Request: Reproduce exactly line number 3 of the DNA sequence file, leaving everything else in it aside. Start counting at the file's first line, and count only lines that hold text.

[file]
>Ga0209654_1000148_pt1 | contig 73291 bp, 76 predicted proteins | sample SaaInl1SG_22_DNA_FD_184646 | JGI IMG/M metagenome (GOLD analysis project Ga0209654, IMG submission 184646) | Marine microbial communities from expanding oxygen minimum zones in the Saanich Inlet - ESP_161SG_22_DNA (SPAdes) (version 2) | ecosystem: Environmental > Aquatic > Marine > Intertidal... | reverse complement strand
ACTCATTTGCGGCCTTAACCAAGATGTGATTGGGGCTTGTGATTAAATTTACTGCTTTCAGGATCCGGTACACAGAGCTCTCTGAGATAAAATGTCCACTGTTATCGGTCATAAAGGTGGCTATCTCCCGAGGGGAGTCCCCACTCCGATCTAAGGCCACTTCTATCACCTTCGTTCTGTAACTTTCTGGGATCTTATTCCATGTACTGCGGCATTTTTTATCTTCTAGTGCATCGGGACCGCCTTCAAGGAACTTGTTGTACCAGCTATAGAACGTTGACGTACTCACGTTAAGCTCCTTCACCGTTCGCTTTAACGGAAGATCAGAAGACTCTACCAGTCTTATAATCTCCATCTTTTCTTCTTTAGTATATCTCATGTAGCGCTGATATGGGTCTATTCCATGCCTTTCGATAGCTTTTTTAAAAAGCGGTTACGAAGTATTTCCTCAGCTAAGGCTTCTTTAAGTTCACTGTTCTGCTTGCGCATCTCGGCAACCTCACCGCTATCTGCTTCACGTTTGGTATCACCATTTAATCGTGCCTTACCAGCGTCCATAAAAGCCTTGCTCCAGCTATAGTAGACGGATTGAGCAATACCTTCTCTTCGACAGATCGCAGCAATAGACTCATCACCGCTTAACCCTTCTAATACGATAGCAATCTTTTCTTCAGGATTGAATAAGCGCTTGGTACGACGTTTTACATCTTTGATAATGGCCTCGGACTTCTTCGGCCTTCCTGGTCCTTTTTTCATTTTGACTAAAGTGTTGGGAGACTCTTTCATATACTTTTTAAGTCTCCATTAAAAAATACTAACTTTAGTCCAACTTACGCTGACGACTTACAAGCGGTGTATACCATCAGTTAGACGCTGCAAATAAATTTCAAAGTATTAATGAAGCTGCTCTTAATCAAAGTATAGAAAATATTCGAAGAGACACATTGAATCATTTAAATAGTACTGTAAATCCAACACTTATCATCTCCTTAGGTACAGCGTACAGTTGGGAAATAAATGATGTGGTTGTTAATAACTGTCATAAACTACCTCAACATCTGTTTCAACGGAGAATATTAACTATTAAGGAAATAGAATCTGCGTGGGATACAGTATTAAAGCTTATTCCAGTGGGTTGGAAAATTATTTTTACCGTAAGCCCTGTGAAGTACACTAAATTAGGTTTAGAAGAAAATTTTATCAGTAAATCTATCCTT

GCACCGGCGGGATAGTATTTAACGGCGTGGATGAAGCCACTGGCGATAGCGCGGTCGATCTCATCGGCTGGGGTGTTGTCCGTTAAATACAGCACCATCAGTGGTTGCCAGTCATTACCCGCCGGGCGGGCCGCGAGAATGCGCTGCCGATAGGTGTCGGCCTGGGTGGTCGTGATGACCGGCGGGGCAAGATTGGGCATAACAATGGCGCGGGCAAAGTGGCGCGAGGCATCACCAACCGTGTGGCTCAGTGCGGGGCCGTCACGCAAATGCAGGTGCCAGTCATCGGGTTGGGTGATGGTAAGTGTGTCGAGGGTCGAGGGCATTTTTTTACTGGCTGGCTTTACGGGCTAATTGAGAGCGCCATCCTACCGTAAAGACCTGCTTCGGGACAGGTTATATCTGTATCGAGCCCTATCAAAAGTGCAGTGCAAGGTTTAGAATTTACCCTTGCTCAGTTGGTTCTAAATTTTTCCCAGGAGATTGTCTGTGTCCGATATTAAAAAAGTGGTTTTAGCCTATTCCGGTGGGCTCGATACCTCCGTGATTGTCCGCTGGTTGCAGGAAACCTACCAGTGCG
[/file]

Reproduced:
GCACCGGCGGGATAGTATTTAACGGCGTGGATGAAGCCACTGGCGATAGCGCGGTCGATCTCATCGGCTGGGGTGTTGTCCGTTAAATACAGCACCATCAGTGGTTGCCAGTCATTACCCGCCGGGCGGGCCGCGAGAATGCGCTGCCGATAGGTGTCGGCCTGGGTGGTCGTGATGACCGGCGGGGCAAGATTGGGCATAACAATGGCGCGGGCAAAGTGGCGCGAGGCATCACCAACCGTGTGGCTCAGTGCGGGGCCGTCACGCAAATGCAGGTGCCAGTCATCGGGTTGGGTGATGGTAAGTGTGTCGAGGGTCGAGGGCATTTTTTTACTGGCTGGCTTTACGGGCTAATTGAGAGCGCCATCCTACCGTAAAGACCTGCTTCGGGACAGGTTATATCTGTATCGAGCCCTATCAAAAGTGCAGTGCAAGGTTTAGAATTTACCCTTGCTCAGTTGGTTCTAAATTTTTCCCAGGAGATTGTCTGTGTCCGATATTAAAAAAGTGGTTTTAGCCTATTCCGGTGGGCTCGATACCTCCGTGATTGTCCGCTGGTTGCAGGAAACCTACCAGTGCG